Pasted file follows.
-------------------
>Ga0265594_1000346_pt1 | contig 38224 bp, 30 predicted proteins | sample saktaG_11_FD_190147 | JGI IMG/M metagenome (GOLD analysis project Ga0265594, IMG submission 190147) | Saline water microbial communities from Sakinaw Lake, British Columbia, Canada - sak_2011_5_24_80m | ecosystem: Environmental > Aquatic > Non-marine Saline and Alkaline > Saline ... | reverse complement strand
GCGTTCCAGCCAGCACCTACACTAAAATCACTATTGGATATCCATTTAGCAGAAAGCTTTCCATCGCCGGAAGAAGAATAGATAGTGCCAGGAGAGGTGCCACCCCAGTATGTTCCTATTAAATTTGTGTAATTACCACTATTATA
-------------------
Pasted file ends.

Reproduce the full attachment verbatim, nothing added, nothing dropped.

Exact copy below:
>Ga0265594_1000346_pt1 | contig 38224 bp, 30 predicted proteins | sample saktaG_11_FD_190147 | JGI IMG/M metagenome (GOLD analysis project Ga0265594, IMG submission 190147) | Saline water microbial communities from Sakinaw Lake, British Columbia, Canada - sak_2011_5_24_80m | ecosystem: Environmental > Aquatic > Non-marine Saline and Alkaline > Saline ... | reverse complement strand
GCGTTCCAGCCAGCACCTACACTAAAATCACTATTGGATATCCATTTAGCAGAAAGCTTTCCATCGCCGGAAGAAGAATAGATAGTGCCAGGAGAGGTGCCACCCCAGTATGTTCCTATTAAATTTGTGTAATTACCACTATTATA